The protrusions appear near a dust skirt seen at the nebula's center in visible light (inset) but not found in this study, so they constitute different structures.
Photo courtesy of NASA Goddard (inset: NASA, ESA, Hubble SM4 ERO Team)
 
“Both of Eta Carinae’s stars drive powerful outflows called stellar winds,”
said team member Michael Corcoran, also at Goddard.
“Where these winds clash changes during the orbital cycle, which produces a periodic signal in low-energy X-rays we’ve been tracking for more than two decades.”

https://www.nasa.gov/content/goddard/nasa-observatories-take-an-unprecedented-look-into-superstar-eta-carinae  


Eta Carinae's great eruption in the 1840s created the billowing Homunculus Nebula, imaged here by Hubble.
Now about a light-year long, the expanding cloud contains enough material to make at least 10 copies of our sun.
Astronomers cannot yet explain what caused this eruption
.
Photo courtesy of NASA, ESA, and the Hubble SM4 ERO Team
 
NASA’s Fermi Gamma-ray Space Telescope also observes a change in gamma rays — light packing far more energy than X-rays — from a source in the direction of Eta Carinae.

But Fermi’s vision isn’t as sharp as X-ray telescopes, so astronomers couldn’t confirm the connection.

Photo courtesy of NASA's Goddard Space Flight Center
 
To bridge the gap between low-energy X-ray monitoring and Fermi observations, Hamaguchi and his colleagues turned to NuSTAR.

Photo courtesy of NASA's Goddard Space Flight Center
 
Launched in 2012, NuSTAR can focus X-rays of much greater energy than any previous telescope.

Photo courtesy of NASA's Goddard Space Flight Center
 
Using both newly taken and archival data, the team examined NuSTAR observations acquired between March 2014 and June 2016, along with lower-energy X-ray observations from the European Space Agency’s XMM-Newton satellite over the same period.

Photo courtesy of NASA's Goddard Space Flight Center
 
Eta Carinae’s low-energy, or soft, X-rays come from gas at the interface of the colliding stellar winds, where temperatures exceed 70 million degrees Fahrenheit (40 million degrees Celsius).

Photo courtesy of NASA's Goddard Space Flight Center
 
But NuSTAR detects a source emitting X-rays above 30,000 eV, some three times higher than can be explained by shock waves in the colliding winds.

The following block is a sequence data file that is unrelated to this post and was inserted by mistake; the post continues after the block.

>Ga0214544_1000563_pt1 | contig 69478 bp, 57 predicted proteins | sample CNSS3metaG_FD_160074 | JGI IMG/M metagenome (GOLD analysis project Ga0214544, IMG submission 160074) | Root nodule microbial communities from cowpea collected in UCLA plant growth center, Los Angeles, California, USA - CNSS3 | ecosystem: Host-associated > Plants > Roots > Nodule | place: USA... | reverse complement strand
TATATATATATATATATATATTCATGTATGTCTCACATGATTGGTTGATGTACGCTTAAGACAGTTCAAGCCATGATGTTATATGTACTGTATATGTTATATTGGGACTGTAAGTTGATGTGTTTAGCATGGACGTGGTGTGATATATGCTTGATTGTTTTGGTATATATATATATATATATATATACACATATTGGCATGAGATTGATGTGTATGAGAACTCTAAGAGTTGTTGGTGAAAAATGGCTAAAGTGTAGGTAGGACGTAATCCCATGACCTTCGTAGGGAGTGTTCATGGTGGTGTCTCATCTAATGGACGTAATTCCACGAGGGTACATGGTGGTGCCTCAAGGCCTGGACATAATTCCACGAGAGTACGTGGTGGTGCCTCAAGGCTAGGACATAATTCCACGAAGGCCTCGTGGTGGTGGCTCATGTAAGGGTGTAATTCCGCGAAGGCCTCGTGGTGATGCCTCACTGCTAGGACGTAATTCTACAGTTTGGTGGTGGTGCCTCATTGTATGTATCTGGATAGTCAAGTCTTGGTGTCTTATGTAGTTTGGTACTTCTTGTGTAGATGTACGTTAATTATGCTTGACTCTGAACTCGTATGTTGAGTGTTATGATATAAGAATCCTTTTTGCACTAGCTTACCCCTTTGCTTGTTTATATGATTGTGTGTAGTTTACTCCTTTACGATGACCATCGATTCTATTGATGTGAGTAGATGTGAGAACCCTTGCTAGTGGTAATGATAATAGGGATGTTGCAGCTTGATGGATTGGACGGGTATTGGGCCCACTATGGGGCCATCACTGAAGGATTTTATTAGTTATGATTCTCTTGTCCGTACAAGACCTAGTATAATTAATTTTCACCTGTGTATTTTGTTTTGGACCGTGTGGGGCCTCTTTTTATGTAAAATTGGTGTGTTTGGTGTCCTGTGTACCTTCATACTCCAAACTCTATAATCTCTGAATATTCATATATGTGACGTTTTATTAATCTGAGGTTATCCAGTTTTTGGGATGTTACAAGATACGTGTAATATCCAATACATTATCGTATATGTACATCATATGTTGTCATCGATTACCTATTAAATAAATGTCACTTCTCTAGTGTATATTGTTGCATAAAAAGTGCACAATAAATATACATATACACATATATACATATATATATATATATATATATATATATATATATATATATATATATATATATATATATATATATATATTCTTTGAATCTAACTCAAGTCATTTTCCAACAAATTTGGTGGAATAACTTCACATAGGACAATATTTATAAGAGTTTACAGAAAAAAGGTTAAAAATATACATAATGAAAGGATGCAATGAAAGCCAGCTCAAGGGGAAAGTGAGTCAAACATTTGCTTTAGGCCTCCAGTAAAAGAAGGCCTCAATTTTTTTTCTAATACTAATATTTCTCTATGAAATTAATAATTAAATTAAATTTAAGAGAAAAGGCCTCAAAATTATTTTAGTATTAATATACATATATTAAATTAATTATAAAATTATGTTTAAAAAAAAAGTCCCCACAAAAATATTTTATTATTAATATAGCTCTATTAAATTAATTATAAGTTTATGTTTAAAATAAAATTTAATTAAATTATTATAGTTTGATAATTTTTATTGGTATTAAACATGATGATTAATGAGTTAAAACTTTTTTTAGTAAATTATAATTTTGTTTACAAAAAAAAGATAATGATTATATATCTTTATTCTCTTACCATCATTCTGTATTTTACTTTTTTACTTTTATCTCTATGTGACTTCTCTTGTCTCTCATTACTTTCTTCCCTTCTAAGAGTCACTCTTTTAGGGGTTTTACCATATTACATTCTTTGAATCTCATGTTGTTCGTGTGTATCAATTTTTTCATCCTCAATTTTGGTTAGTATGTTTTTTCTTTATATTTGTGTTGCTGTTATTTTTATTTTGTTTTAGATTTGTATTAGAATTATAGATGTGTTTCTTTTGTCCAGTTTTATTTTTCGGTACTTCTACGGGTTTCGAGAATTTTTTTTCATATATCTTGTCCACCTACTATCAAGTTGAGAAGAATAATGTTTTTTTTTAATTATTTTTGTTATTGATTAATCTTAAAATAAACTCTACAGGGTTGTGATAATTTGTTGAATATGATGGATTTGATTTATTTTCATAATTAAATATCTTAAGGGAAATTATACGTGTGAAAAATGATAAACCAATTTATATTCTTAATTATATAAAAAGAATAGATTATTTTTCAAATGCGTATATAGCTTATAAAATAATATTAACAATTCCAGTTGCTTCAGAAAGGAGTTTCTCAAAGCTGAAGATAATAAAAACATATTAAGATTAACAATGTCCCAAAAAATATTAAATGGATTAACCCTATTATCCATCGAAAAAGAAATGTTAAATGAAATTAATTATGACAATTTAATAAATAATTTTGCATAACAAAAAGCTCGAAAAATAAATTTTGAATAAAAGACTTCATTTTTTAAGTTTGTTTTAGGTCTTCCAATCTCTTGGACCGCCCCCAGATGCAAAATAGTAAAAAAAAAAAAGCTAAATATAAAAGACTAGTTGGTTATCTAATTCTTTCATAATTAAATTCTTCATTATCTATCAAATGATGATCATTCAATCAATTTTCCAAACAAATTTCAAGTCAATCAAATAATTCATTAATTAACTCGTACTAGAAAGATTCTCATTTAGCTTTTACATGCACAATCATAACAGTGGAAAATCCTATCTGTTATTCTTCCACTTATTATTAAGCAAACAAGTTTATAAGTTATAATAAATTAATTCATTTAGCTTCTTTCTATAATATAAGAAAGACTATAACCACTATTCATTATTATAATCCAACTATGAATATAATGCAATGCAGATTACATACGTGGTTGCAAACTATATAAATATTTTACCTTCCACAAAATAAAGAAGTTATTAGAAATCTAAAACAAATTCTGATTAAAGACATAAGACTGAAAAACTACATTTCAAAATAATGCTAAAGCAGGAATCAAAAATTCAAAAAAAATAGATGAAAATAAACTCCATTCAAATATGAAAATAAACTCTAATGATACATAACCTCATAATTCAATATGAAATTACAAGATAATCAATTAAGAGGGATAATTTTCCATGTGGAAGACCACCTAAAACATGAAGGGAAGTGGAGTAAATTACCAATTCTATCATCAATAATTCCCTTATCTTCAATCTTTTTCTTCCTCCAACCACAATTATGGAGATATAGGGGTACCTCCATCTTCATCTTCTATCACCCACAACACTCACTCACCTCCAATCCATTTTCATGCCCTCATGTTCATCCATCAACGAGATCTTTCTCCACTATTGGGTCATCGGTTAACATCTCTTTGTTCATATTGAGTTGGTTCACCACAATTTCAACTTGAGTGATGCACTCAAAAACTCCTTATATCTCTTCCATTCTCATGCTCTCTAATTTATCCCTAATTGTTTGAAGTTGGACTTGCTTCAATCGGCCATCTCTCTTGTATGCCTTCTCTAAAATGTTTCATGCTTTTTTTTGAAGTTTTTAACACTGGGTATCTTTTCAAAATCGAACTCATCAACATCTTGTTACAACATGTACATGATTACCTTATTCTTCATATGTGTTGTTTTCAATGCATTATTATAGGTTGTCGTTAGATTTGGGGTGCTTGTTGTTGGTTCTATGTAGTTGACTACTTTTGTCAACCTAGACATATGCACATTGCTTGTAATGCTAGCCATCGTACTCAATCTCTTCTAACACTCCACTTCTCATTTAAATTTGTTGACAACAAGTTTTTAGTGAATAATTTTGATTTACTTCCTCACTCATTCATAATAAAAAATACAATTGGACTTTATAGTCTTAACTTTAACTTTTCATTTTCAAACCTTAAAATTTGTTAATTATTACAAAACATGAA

For comparison, the energy of visible light ranges from about 2 to 3 eV.

Photo courtesy of NASA's Goddard Space Flight Center
 
The team’s analysis, presented in a paper published on Monday, July 2, in Nature Astronomy, shows that these “hard” X-rays vary with the binary orbital period and show a similar pattern of energy output as the gamma rays observed by Fermi.

https://www.nasa.gov/content/goddard/nasa-observatories-take-an-unprecedented-look-into-superstar-eta-carinae  


Photo courtesy of NASA's Goddard Space Flight Center
 
The researchers say that the best explanation for both the hard X-ray and the gamma-ray emission is electrons accelerated in violent shock waves along the boundary of the colliding stellar winds.

Photo courtesy of NASA's Goddard Space Flight Center
 
The X-rays detected by NuSTAR and the gamma rays detected by Fermi arise from starlight given a huge energy boost by interactions with these electrons.

Photo courtesy of NASA's Goddard Space Flight Center
 
Some of the superfast electrons, as well as other accelerated particles, must escape the system and perhaps some eventually wander to Earth, where they may be detected as cosmic rays.

Photo courtesy of NASA's Goddard Space Flight Center
 
“We’ve known for some time that the region around Eta Carinae is the source of energetic emission in high-energy X-rays and gamma rays”,
said Fiona Harrison, the principal investigator of NuSTAR and a professor of astronomy at Caltech in Pasadena, California.
“But until NuSTAR was able to pinpoint the radiation, show it comes from the binary and study its properties in detail, the origin was mysterious.”

Photo courtesy of NASA's Goddard Space Flight Center
 
NuSTAR is a Small Explorer mission led by Caltech and managed by JPL for NASA's Science Mission Directorate in Washington.

NuSTAR was developed in partnership with the Danish Technical University and the Italian Space Agency (ASI).

The spacecraft was built by Orbital Sciences Corp., Dulles, Virginia, USA.

Photo courtesy of NASA's Goddard Space Flight Center
 
NuSTAR's mission operations center is at UC Berkeley, and the official data archive is at NASA's High Energy Astrophysics Science Archive Research Center.

ASI provides the mission's ground station and a mirror archive.

Caltech manages JPL for NASA.


Photo courtesy of NASA's Goddard Space Flight Center
 

For more information on NuSTAR, visit:

https://www.nasa.gov/nustar  

http://www.nustar.caltech.edu  


Photo courtesy of NASA's Goddard Space Flight Center
 

Video
Superstar Eta Carinae Shoots Cosmic Rays


https://www.youtube.com/watch?v=B4PwWDNc9qM  


Photo courtesy of NASA's Goddard Space Flight Center
 

Source: NASA

https://www.nasa.gov/